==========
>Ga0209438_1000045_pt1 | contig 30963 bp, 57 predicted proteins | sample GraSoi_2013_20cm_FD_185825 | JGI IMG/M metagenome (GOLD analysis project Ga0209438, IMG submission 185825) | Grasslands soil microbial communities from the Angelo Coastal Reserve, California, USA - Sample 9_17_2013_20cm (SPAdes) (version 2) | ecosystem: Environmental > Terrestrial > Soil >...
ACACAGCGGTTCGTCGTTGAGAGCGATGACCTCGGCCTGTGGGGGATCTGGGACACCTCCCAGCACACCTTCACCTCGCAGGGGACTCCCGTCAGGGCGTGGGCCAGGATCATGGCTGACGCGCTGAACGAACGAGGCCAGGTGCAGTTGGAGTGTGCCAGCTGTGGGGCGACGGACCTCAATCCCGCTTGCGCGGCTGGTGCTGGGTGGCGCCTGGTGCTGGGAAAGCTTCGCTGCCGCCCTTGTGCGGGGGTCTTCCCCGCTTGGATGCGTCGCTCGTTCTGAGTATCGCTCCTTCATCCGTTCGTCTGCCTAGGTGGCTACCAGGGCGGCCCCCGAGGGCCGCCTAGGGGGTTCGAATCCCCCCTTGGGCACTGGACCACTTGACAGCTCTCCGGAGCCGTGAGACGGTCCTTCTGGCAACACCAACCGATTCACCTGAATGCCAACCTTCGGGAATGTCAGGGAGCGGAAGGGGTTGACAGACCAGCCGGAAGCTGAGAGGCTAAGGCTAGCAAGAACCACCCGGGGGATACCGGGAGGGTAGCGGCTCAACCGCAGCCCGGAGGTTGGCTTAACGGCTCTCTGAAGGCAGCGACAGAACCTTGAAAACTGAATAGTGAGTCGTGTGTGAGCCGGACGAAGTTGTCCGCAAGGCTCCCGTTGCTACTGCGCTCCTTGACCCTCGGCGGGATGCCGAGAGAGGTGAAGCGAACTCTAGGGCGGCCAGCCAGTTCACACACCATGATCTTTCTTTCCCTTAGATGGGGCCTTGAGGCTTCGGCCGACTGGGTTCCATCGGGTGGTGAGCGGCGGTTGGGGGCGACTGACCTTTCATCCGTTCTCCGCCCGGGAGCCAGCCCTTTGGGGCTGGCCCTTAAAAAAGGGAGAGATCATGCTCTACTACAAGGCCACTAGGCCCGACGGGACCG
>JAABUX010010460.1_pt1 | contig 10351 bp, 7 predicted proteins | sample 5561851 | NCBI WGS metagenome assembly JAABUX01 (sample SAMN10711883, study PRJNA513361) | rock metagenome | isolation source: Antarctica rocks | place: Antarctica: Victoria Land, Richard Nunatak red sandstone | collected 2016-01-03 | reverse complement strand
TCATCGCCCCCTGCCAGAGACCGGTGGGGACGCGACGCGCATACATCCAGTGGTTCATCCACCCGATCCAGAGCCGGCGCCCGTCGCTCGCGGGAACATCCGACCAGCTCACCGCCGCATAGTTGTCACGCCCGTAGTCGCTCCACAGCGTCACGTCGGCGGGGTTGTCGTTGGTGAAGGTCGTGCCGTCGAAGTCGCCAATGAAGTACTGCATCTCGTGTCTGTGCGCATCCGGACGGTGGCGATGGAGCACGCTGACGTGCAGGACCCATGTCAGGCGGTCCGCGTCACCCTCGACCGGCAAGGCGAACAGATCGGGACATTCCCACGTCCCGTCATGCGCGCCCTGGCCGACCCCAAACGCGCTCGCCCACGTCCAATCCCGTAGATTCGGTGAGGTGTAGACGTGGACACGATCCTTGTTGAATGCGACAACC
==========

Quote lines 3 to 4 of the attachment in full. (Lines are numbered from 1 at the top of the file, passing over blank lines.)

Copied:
>JAABUX010010460.1_pt1 | contig 10351 bp, 7 predicted proteins | sample 5561851 | NCBI WGS metagenome assembly JAABUX01 (sample SAMN10711883, study PRJNA513361) | rock metagenome | isolation source: Antarctica rocks | place: Antarctica: Victoria Land, Richard Nunatak red sandstone | collected 2016-01-03 | reverse complement strand
TCATCGCCCCCTGCCAGAGACCGGTGGGGACGCGACGCGCATACATCCAGTGGTTCATCCACCCGATCCAGAGCCGGCGCCCGTCGCTCGCGGGAACATCCGACCAGCTCACCGCCGCATAGTTGTCACGCCCGTAGTCGCTCCACAGCGTCACGTCGGCGGGGTTGTCGTTGGTGAAGGTCGTGCCGTCGAAGTCGCCAATGAAGTACTGCATCTCGTGTCTGTGCGCATCCGGACGGTGGCGATGGAGCACGCTGACGTGCAGGACCCATGTCAGGCGGTCCGCGTCACCCTCGACCGGCAAGGCGAACAGATCGGGACATTCCCACGTCCCGTCATGCGCGCCCTGGCCGACCCCAAACGCGCTCGCCCACGTCCAATCCCGTAGATTCGGTGAGGTGTAGACGTGGACACGATCCTTGTTGAATGCGACAACC